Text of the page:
Indians and Leftists is a thoroughly researched text and Becker’s knowledge of the history of Ecuador’s Indigenous movements is deftly demonstrated. Becker presents a great deal of new documentary evidence that is a much needed addition to the currently available scholarship on Indigenous movements in Ecuador. Becker’s text provides a new perspective on Ecuador’s Indigenous movements and it is sure to be the subject of much debate. Indians and Leftists is a valuable addition to the growing body of research pertaining to Latin American Indigenous movements and it is a must-have for scholars with an interest in Ecuador.”

    “[A] clear, persuasive, and brilliantly written history, based on exhaustive documentation and his direct experience in Ecuador.”

    “[P]rovides a vital perspective on the role of left ideology and individual leftists in these movements, displacing many false assumptions, even if it is unwilling to fully explore their failings. This text is a fine complement to studies of Ecuador’s more recent indigenous upsurge, and would fit well in graduate and undergraduate courses on Ecuador, the Andes, multiculturalism, indigenous politics, and especially the internal life of social movements.”

    “[T]he most comprehensive and insightful narrative available of the development of relations between a Latin American indigenous movement and the political Left. . . . Highly recommended.”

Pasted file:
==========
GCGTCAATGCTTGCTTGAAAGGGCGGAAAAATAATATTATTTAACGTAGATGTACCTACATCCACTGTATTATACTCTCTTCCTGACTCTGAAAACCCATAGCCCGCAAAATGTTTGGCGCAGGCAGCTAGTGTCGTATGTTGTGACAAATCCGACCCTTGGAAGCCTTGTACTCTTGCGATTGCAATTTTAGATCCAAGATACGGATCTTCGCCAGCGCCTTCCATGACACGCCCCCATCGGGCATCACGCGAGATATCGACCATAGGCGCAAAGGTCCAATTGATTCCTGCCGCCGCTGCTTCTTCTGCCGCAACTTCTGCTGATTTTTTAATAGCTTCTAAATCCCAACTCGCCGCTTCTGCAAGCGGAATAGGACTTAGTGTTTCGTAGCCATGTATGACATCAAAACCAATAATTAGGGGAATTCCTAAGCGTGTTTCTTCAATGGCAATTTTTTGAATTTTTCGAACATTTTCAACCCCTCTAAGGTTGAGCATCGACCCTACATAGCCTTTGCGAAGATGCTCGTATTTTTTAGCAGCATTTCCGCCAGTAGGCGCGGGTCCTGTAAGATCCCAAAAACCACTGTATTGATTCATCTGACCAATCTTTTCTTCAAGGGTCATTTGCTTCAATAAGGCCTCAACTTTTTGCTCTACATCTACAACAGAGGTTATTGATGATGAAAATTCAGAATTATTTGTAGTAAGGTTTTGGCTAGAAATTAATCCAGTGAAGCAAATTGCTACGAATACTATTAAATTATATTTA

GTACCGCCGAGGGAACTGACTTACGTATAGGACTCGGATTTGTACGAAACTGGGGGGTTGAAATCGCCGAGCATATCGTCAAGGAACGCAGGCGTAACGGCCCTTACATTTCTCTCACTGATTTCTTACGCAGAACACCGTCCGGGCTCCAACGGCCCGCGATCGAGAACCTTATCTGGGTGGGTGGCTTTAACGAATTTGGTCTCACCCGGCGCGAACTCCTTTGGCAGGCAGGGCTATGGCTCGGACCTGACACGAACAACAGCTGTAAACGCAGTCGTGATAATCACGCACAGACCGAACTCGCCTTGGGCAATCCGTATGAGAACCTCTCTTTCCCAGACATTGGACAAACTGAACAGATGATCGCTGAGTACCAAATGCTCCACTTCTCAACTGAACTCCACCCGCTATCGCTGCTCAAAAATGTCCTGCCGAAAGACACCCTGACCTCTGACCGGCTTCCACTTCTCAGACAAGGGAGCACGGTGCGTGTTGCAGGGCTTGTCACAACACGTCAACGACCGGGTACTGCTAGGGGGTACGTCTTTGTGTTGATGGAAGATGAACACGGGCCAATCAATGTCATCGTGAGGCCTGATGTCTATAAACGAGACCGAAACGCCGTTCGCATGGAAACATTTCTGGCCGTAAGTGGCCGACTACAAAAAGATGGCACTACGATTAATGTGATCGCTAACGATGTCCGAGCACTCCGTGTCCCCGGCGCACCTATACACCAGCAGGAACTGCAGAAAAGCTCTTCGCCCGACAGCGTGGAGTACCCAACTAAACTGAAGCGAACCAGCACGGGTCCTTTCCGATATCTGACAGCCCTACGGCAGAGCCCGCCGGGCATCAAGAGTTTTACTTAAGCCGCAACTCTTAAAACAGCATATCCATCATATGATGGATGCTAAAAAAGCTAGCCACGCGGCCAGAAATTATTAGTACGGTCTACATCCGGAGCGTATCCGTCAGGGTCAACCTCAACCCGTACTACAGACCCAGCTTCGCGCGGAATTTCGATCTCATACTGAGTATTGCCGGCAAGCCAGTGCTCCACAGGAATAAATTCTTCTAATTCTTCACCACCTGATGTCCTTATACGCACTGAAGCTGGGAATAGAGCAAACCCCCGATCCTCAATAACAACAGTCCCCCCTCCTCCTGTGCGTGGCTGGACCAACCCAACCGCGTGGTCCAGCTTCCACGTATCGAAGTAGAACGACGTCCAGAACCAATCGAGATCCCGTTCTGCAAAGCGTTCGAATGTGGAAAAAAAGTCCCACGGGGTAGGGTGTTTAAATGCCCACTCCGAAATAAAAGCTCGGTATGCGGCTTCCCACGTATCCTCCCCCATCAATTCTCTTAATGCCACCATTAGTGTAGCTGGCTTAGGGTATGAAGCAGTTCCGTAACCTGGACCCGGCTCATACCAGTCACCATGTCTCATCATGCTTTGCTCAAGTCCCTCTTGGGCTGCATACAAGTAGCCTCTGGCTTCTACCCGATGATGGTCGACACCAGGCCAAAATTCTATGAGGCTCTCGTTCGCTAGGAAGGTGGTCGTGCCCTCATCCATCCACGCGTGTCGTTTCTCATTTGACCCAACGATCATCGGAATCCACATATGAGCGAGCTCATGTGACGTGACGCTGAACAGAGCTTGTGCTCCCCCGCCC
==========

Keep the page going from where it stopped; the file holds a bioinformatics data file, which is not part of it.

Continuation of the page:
“Becker effectively demonstrates that CONAIE’s activities represent a century long history of political activism. . . . Becker provides a strong argument, amidst a growing body of scholars. . . . [T]he most exciting aspect of this book is Becker’s exploration and historical examination of the role of Indigenous women leaders within the movement.”

    “Becker provides a detailed history of indigenous political organization back to the early twentieth century and documents the complex, two-way relationship between indigenous leaders and the national left.”

    Indians and Leftists is an important book that not only challenges prevailing understandings of Ecuador’s Indigenous movement, but also provides important methodological insights for those who rely on written history to make sense out of contemporary politics.”

    “It is certainly a book that makes important contributions to a series of conversations about the indigenous political movements in Ecuador, and in the Andes more generally. . . . As I am not a specialist of Indigenous political movements, I found the book to be very informative. It should be useful in graduate seminars on Latin American contemporary politics, and related issues, because of the evidence it uses and the discussions it engages in.”

    “Scholars from diverse disciplines will appreciate the book’s vivid attention to individual activists as well as its broad scope. . . . Indians and Leftists provides an important new perspective on this history by revealing crucial connections between rural indigenous movements and the urban left.”

    “This book is unparalleled as a case study in the history of twentieth century Ecuador, and will doubtless be greeted with intense enthusiasm by specialists in the region. However, the scope of Becker’s arguments and insight means that it will also be required reading for anyone interested in peasant activism, in Latin America, and far beyond.”